Get out of your comfort zone
As I write this, I marvel at all the things that simply fell into place, beginning with losing my job as urban developer almost three years ago in Brazil just three months after my husband also lost his … yes, unfortunately, my birth country has been facing a political and economic crisis and still has around 12 million unemployed...
Moreover, it was not just surviving, we have always dreamed of living abroad before -although with a family it is hard to give up what you love and get out from your comfort zone. Circumstances were pushing us out and that moment seemed to be the right one and in the second term of 2016, my husband came to New Zealand. None of us had been here before and we just loved the way of life more connected to nature, the life balance, culture and of course lots of opportunity for two skilled professionals.
In March 2017 whilst I putting my house down and getting rid of almost all I had collected in my adult life and saying goodbye to all my beloveds, I thought of bringing my old art material that had been carefully kept in a box in the top of a wardrobe. I had given up my dream of being a full-time artist to pursue a more traditional but yet creative career as an architect. Probably until the third year of university I still painted and used to give watercolour classes for my colleagues.
Following university I fall into more formal jobs, marriage and kids and I only painted while on holidays in a tiny sketchbook and somewhat timidly, unlike the huge and colourful contemporary nudes I painted when I had fifteen years old. It was hard for me in the beginning as I have loved drawing since early childhood and have studied for more than seven years including 3 years of drawing and watercolour education.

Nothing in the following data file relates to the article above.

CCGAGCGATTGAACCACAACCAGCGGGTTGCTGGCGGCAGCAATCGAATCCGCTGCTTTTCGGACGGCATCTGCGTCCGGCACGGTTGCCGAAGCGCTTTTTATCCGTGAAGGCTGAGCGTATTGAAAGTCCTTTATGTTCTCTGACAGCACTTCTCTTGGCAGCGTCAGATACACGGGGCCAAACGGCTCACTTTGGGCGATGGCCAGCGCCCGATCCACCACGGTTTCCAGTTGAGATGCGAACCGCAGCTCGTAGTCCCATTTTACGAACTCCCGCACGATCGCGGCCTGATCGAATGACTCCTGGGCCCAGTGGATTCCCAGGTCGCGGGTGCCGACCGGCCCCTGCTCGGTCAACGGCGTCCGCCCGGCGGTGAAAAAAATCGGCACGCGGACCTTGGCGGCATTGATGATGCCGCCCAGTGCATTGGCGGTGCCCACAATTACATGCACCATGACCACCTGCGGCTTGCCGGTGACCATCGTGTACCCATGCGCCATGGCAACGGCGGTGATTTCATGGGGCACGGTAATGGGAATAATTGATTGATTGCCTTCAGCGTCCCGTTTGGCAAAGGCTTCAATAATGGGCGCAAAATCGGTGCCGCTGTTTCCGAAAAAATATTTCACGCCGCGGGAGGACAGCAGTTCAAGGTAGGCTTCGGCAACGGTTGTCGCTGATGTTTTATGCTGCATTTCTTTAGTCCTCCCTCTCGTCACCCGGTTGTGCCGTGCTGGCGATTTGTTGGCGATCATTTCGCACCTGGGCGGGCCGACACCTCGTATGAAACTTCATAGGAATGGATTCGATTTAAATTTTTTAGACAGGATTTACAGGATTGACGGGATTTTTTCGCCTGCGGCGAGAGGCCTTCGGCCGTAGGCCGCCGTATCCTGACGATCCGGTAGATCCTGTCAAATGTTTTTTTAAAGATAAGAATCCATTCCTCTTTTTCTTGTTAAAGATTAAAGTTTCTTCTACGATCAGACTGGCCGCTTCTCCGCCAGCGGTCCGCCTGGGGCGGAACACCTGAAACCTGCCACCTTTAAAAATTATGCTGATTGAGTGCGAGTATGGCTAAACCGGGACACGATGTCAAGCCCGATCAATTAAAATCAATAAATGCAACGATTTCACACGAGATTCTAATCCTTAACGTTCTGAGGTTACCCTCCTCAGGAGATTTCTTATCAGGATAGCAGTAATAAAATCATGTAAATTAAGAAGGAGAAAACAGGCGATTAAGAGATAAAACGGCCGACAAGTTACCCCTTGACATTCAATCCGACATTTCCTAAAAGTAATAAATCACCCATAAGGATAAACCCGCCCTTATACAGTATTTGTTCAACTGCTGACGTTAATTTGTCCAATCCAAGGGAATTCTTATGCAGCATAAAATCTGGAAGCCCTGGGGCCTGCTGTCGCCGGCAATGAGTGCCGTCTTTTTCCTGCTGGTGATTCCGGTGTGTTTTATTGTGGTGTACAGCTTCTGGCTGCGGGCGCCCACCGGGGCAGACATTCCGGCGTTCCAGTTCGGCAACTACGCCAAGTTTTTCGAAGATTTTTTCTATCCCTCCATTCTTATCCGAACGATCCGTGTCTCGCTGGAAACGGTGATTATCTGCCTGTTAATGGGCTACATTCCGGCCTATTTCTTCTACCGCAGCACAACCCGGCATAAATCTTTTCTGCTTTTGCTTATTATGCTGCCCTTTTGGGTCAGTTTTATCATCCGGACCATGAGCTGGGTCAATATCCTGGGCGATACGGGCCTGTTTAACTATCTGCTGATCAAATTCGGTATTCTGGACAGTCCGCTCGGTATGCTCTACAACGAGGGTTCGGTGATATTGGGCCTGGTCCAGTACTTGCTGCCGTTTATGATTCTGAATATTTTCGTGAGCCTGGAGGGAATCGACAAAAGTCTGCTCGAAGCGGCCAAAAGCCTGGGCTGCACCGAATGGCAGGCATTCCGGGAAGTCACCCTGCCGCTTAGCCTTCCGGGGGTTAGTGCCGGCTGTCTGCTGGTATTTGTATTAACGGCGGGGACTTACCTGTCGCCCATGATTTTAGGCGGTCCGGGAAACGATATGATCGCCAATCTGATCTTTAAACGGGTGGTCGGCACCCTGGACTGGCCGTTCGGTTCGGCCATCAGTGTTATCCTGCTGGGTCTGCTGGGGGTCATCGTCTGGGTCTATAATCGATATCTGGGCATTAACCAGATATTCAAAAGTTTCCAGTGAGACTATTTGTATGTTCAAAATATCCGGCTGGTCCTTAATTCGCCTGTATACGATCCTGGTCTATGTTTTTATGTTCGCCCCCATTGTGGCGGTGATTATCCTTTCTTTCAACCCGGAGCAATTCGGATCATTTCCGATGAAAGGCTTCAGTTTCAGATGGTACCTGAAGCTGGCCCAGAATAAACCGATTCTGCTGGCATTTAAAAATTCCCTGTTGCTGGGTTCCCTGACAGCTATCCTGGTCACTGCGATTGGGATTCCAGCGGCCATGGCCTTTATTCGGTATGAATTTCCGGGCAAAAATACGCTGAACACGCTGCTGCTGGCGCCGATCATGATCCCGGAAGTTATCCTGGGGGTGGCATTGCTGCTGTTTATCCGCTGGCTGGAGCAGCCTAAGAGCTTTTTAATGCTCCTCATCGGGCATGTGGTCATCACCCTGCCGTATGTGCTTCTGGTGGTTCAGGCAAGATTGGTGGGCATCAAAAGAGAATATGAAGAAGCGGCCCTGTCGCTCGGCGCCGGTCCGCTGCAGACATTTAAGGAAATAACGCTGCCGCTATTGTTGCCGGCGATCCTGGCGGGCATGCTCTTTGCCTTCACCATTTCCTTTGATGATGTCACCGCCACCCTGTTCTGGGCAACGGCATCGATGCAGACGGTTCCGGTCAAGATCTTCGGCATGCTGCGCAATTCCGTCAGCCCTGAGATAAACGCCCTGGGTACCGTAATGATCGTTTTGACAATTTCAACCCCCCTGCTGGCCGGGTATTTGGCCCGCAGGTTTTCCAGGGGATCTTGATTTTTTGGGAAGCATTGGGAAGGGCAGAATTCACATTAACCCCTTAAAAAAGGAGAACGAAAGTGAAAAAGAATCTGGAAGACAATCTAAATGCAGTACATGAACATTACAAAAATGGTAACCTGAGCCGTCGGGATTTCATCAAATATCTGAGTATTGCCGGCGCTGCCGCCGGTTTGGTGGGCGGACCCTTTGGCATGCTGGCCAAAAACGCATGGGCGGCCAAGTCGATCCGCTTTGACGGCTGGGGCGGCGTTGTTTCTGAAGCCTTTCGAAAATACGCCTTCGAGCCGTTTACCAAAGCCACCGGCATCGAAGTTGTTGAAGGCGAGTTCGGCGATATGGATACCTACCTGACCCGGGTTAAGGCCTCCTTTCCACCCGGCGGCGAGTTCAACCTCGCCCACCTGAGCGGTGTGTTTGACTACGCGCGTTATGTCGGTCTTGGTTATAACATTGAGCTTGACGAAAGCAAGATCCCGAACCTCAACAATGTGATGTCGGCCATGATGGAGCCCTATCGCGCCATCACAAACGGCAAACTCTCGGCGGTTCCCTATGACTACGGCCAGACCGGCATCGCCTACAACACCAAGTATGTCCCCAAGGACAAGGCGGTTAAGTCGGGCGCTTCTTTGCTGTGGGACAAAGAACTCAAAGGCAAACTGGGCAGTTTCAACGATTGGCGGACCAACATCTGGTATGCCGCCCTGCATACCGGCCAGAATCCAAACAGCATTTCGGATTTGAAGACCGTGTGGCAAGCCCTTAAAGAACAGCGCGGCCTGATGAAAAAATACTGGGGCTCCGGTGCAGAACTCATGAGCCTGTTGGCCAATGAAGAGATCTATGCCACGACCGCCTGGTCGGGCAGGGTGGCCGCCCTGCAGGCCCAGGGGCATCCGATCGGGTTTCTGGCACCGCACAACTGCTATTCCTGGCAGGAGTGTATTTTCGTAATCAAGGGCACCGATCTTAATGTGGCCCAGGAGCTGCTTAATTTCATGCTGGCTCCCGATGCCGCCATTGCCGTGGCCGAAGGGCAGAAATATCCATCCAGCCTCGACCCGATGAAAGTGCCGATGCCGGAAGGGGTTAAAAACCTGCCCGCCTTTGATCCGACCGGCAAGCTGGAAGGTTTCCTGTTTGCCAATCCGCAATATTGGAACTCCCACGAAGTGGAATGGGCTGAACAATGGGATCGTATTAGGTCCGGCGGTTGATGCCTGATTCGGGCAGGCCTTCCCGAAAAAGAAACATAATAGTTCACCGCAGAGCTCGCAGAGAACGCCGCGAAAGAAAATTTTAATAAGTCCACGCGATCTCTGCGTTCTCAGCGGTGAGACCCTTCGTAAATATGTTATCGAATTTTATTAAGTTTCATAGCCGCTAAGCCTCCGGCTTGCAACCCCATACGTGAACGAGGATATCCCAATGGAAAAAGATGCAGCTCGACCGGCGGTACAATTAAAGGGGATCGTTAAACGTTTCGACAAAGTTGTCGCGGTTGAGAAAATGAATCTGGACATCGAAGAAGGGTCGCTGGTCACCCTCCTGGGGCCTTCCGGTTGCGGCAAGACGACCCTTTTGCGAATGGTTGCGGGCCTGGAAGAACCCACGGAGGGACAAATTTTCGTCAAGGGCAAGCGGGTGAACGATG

Arriving in NZ, I finally had the time and the courage to start over again, so I packed my art stuff on a backpack to bike around the city parks. Drawing with a jumbo 8b pencil or ink pen and coloured pencils and doing some painting with a small non-professional watercolour set. However, the colours were muddy, the lines weren’t expressive and without the right proportions or accurate perspective feeling. I knew what I wanted to draw but my hand didn’t correspond to my brain and soul. But I had in some old drawers the filed classical bones of my previous years of training.
I was so desperate to portray my feelings in the paper so I submerged myself in a deep process of daily practice. And although watercolour had always been my passion and is yet the main target I consider that only through drawing I can achieve the mastery. I want to express myself with bold and energetic brushstrokes that are almost drawings with the brush. Not just washes.
As I have my architecture design work, I mostly paint by night or early morning using reference photos or previous sketches that I have done in plein air. I consider that drawing in location is the best way to capture the right mood and really connect to the landscape natural or built. In 2018 I started to develop my own style throughout a succession of online artistic challenges, workshops and also oriental brush painting classes.
I am very glad that my painting Mana (2018) has been selected to be in Fabriano in Watercolour in April 2019 with other outstanding artists from the Brazilian delegation. The painting is named after the Maori word Mana that for me means the power of my reconnection to my ancestral pathway with art and my own connection to nature.
I have been enjoying the process of improving my skills and having the opportunity to participate in prizes always pushes ourselves to be creative. I am really looking forward to having my resident visa so I can finally apply in the Parkin Drawing Prize.